- Do your due diligence. Explain that you want to be sure what’s delivered is going to meet the customer needs. If sales are shooting straight, they won’t mind a product manager chatting with prospects if it helps them get that deal done. If they’re hesitant to let you have that conversation, then it looks fishy.
- Get a guarantee. If sales are so confident that this functionality is the difference-maker, get them to put their money where their mouth is. Letters of intent/memos of understanding are legally dubious, but it gets everyone involved to agree that when you deliver, the customer’s ready to pay up.
- Dig in your heels with good reason. If you still disagree, you need a rock-solid case for why you’re standing between the company and this theoretical windfall. Be sure you’re making your case with stakeholders one-on-one to build support and see which way the wind is blowing.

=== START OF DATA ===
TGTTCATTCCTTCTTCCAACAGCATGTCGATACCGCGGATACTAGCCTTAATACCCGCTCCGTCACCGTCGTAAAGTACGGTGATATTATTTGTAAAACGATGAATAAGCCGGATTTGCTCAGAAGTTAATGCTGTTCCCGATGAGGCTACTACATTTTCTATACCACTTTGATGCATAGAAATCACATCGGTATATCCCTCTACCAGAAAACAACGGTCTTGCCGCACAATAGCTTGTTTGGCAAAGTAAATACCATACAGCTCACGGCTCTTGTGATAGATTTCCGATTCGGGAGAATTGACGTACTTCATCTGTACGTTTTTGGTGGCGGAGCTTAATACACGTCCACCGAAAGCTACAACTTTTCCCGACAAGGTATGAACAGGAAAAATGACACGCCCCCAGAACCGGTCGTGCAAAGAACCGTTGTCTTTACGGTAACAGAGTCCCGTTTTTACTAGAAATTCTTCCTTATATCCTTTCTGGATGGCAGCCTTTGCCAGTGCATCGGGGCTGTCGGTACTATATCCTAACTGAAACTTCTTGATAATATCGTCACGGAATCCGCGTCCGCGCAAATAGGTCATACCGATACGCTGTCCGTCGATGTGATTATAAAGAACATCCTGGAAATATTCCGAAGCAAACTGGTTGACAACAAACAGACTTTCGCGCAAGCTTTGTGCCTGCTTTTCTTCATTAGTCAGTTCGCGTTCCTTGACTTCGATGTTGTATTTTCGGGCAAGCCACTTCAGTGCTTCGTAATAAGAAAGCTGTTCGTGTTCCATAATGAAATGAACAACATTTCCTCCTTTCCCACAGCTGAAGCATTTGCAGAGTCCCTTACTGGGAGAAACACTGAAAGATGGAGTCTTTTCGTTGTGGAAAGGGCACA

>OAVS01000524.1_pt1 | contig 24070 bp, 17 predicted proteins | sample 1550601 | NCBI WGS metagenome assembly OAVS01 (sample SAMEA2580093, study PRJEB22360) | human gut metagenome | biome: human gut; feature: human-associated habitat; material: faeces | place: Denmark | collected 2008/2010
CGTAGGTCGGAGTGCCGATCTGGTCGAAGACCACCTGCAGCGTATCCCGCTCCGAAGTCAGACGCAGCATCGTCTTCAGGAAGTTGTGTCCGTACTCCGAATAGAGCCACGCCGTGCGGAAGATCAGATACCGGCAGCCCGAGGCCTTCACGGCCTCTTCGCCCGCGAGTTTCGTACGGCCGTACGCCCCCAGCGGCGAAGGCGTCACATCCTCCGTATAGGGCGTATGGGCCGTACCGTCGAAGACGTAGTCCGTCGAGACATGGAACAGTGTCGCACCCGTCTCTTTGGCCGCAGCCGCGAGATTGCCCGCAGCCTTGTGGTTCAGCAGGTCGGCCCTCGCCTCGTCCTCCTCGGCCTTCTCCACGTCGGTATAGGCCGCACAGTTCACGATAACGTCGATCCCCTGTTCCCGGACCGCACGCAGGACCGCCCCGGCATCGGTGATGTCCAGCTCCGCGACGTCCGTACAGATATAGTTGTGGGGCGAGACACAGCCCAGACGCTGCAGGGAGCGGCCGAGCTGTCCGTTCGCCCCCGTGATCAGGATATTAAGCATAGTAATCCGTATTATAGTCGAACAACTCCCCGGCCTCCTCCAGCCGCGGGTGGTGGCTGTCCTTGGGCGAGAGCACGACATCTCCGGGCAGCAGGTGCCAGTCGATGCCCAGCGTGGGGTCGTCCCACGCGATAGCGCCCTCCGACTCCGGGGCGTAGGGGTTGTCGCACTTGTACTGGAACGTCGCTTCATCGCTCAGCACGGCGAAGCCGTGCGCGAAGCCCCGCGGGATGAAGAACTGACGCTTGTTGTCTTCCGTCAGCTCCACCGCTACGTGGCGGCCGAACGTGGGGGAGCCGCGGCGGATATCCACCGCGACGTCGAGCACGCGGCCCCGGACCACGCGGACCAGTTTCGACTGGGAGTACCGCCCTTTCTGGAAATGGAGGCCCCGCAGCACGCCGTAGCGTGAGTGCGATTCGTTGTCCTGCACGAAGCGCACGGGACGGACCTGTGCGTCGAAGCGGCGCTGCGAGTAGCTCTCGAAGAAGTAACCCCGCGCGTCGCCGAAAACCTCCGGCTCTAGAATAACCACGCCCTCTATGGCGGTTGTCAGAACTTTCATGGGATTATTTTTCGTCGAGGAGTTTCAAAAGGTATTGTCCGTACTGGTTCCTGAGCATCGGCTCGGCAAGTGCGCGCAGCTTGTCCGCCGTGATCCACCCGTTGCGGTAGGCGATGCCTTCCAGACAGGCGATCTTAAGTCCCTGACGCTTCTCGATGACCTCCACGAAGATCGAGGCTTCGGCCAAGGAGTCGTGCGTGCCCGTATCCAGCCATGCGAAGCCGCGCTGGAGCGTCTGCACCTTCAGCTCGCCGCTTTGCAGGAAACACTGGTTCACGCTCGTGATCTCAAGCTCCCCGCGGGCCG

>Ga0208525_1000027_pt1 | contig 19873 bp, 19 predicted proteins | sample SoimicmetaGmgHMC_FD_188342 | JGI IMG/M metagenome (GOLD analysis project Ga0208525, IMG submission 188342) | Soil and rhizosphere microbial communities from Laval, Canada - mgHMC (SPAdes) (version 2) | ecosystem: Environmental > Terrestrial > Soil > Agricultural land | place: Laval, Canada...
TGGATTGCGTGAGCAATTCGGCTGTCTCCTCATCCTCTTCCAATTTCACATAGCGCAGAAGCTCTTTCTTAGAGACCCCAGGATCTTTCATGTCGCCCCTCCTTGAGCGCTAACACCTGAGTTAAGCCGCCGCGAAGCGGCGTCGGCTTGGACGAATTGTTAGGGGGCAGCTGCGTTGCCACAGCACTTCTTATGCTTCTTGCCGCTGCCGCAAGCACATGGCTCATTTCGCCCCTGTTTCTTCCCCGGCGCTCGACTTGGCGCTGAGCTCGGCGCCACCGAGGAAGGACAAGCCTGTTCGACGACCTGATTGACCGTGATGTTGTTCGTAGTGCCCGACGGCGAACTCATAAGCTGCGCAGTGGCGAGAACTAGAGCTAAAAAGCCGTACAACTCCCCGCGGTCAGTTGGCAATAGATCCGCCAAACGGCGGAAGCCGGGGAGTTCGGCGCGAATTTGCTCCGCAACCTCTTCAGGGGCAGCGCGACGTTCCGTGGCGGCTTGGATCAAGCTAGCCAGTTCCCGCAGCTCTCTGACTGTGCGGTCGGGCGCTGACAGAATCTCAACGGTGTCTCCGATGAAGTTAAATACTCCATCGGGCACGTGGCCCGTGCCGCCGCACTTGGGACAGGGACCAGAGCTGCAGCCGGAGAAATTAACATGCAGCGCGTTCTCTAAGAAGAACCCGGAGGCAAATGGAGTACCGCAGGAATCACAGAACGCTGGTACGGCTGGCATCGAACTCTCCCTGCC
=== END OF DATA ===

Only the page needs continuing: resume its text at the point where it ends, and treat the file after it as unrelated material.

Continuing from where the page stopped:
7. Explaining a Failed Feature/Product
Situation: Nobody bats a thousand when they’re a product manager. There are plenty of possible reasons something failed, and the responsible party may or may not be a product manager. Given that, in many cases, product managers don’t have organizational authority, it’s hard to pin anything 100% on us.
- Don’t get defensive. If people blame you, don’t take it personally. Blame is an initial, emotional reaction, and you’re the low-hanging fruit that can’t bite back. Let it go.
- Stick to the facts. Conspiracy theories and accusations aren’t going to help anyone learn from this mistake. Use real data, customer interviews, timelines, and other hard evidence when recounting what transpired.
- Conduct a post-mortem. The product or feature is deceased, so it’s time for an autopsy to determine the cause of death.
- Own your mistakes. Whatever your part was in this unfortunate outcome, take responsibility, and commit to improving going forward. If you must create or tweak a process, take the lead on making it happen.
The seven internal politics situations we just covered merely scratch the surface of the political pitfalls of product management. While you may view these spats and personality conflicts as obstacles, working with people is the most critical part of the job.